Future news

Raging bull: Trump versus the media, and this time it’s personal

Reuters/Mike Segar

Donald Trump’s descent back into the sleazy world of entitled rich men from which he came is now underway.

Even if the child rape allegations coming to court on December 16 don’t go anywhere – and the plaintiff alleges that he threatened her and her family with death if she continued with them, so you couldn’t blame her for settling out of court – enough has now been confirmed about his character, beliefs and values that victory on November 8 must be extremely improbable.

Pollster Nate Silver, who correctly predicted the outcome of all 50 states in 2012, and of 49 out of 50 in 2008, puts the probability of a Trump victory at 14.1% with three weeks to go.

That’s reassuring for those of us, inside and out of the US, who have watched agog his progress through the campaign, seemingly invulnerable to the outrageous statements he routinely makes.

It had seemed at one point that even if Trump went out and shot someone dead in the street, as he actually boasted he could at one rally, a sizeable proportion of the US population - perhaps even a majority - would vote for him anyway.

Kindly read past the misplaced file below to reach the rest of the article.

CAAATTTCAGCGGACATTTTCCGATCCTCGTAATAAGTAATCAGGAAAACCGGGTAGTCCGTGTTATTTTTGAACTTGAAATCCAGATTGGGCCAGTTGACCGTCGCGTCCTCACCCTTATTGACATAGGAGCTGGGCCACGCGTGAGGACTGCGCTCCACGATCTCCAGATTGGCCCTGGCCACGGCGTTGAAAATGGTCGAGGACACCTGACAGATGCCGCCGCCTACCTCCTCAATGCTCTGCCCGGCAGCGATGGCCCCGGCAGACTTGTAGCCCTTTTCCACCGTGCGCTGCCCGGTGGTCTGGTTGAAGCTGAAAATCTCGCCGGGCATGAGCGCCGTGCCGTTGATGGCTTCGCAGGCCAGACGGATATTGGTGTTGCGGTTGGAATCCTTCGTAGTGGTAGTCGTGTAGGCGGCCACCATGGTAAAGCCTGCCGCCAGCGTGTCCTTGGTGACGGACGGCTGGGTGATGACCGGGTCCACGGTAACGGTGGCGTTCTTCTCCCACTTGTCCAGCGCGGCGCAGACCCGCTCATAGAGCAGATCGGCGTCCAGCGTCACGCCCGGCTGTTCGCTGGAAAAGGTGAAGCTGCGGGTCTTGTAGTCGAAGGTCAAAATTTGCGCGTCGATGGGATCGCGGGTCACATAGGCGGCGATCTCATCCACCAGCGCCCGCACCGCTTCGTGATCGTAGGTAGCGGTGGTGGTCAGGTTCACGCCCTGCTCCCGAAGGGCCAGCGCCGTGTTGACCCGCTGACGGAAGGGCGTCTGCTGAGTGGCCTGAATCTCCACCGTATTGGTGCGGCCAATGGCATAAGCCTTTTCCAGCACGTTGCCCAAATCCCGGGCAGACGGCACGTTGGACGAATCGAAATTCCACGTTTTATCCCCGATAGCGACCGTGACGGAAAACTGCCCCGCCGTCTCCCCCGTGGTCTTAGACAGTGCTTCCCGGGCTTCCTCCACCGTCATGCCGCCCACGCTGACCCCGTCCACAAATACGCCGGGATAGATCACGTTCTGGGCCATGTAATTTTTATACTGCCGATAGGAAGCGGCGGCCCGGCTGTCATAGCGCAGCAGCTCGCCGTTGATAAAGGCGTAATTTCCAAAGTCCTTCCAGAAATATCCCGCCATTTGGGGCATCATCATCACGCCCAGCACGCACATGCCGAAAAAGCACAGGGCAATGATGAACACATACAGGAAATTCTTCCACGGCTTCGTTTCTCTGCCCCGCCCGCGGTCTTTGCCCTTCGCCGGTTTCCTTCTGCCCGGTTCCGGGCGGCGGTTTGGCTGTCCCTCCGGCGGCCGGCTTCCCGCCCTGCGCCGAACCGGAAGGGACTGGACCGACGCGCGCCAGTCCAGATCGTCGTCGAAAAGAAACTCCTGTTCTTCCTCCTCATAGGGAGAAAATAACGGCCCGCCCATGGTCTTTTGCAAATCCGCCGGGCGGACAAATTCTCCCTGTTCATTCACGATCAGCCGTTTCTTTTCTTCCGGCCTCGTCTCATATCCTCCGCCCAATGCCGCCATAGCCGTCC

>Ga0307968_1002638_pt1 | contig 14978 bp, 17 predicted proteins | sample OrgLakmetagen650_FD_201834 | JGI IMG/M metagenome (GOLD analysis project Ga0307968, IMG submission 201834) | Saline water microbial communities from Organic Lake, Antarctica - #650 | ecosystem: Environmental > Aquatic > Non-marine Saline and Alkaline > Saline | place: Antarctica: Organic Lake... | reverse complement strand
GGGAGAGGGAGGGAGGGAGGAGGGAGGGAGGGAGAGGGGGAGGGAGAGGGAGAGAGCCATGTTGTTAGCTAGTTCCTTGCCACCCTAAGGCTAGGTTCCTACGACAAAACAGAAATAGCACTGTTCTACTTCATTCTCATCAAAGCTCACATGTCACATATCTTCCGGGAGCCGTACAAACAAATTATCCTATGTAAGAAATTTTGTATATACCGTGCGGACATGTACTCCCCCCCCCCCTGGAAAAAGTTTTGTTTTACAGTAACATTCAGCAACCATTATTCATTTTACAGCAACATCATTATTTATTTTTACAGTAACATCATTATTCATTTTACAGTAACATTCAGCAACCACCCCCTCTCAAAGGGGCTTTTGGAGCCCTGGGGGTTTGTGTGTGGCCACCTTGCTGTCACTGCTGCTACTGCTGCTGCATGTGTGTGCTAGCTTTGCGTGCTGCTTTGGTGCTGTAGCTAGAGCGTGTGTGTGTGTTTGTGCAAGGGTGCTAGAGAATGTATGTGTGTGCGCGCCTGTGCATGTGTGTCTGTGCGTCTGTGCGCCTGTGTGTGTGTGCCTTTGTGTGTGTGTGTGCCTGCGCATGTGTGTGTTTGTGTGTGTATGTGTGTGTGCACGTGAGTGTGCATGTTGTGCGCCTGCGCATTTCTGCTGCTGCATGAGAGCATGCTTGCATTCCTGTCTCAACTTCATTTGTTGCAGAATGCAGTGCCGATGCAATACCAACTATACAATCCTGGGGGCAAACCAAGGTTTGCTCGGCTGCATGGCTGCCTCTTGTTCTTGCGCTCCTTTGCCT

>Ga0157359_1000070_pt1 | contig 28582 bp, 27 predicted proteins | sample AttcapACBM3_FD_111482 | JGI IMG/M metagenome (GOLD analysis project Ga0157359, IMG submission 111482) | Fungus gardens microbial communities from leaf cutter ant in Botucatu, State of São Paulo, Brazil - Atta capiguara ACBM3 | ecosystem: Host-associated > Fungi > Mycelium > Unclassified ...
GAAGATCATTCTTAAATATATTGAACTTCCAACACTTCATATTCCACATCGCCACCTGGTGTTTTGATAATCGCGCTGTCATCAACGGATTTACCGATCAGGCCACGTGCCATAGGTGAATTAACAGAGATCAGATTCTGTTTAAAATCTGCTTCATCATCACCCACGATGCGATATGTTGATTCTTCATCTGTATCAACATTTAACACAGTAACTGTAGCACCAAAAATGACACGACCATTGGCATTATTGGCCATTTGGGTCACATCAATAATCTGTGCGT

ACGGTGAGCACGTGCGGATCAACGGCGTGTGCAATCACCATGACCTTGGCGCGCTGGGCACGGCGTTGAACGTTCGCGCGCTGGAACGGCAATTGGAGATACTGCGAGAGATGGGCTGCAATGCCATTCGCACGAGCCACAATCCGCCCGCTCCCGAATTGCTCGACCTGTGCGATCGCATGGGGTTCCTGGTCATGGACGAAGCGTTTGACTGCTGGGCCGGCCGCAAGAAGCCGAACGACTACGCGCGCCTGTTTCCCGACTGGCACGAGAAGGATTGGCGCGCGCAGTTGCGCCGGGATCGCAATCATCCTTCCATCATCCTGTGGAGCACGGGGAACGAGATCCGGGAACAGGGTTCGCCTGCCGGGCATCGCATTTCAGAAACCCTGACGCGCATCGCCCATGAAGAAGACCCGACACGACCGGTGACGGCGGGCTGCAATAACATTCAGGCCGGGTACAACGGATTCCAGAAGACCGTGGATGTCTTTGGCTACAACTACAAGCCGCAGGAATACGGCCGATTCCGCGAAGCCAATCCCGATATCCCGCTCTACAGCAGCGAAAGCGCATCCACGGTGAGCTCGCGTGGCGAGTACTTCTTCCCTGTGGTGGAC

In the end, his declared relish at the prospect of French-kissing and pussy-groping women he doesn’t know and without their consent, and the subsequent flood of allegations now engulfing his campaign, has done for him. Those “family values” conservatives like John McCain simply can’t cope with his craziness anymore, and no amount of toadying up from Mike Pence or Rudy Giuliani or the other Trump surrogates can change that at this stage.

Some of us remember when a casual remark by Gerard Ford, in a televised debate with Jimmy Carter – “there is no Soviet domination in Eastern Europe” – lost him the 1976 campaign.

Remember when Gary Hart got caught in an affair – entirely consensual – with Donna Rice? Killed his 1988 campaign stone dead.

Trump declares “I know nothing about Russia”, and praises Assad and Putin for “killing terrorists” in Aleppo, ignoring the thousands killed by gas attacks, the dead children and doctors, the bombing of humanitarian aid convoys, and gets away with it. His performance in the second debate where he made these statements was judged by many to have been better than Clinton’s.

He has moved the goalposts of what is acceptable behaviour in a presidential candidate so far that we have no language adequate to critique or refute him.

We look aghast at the Phillipines’ Rodrigo Duerte’s comments about slaughtering 3 million drug dealers “like the Nazis did to the Jews”, or his reference to Barack Obama as “a son of a whore”. These are little worse than many of the things the aspiring 45th president has declared to the howling mobs screaming for Hillary Clinton to be “locked up” at his rallies.

He is going to lose, though, and Clinton should, over the next four-to-eight years, feel free to punish Trump and his supporters for their violations and obscenities.

She will probably be conciliatory and forgiving, being the principled public servant that she is, but at the least she should ensure through moral leadership and legislation that the ideas of Trump and his extreme-right supporters are marginalised beyond all hope of recovery in our lifetimes. If not, they will return to haunt us in four years, or eight.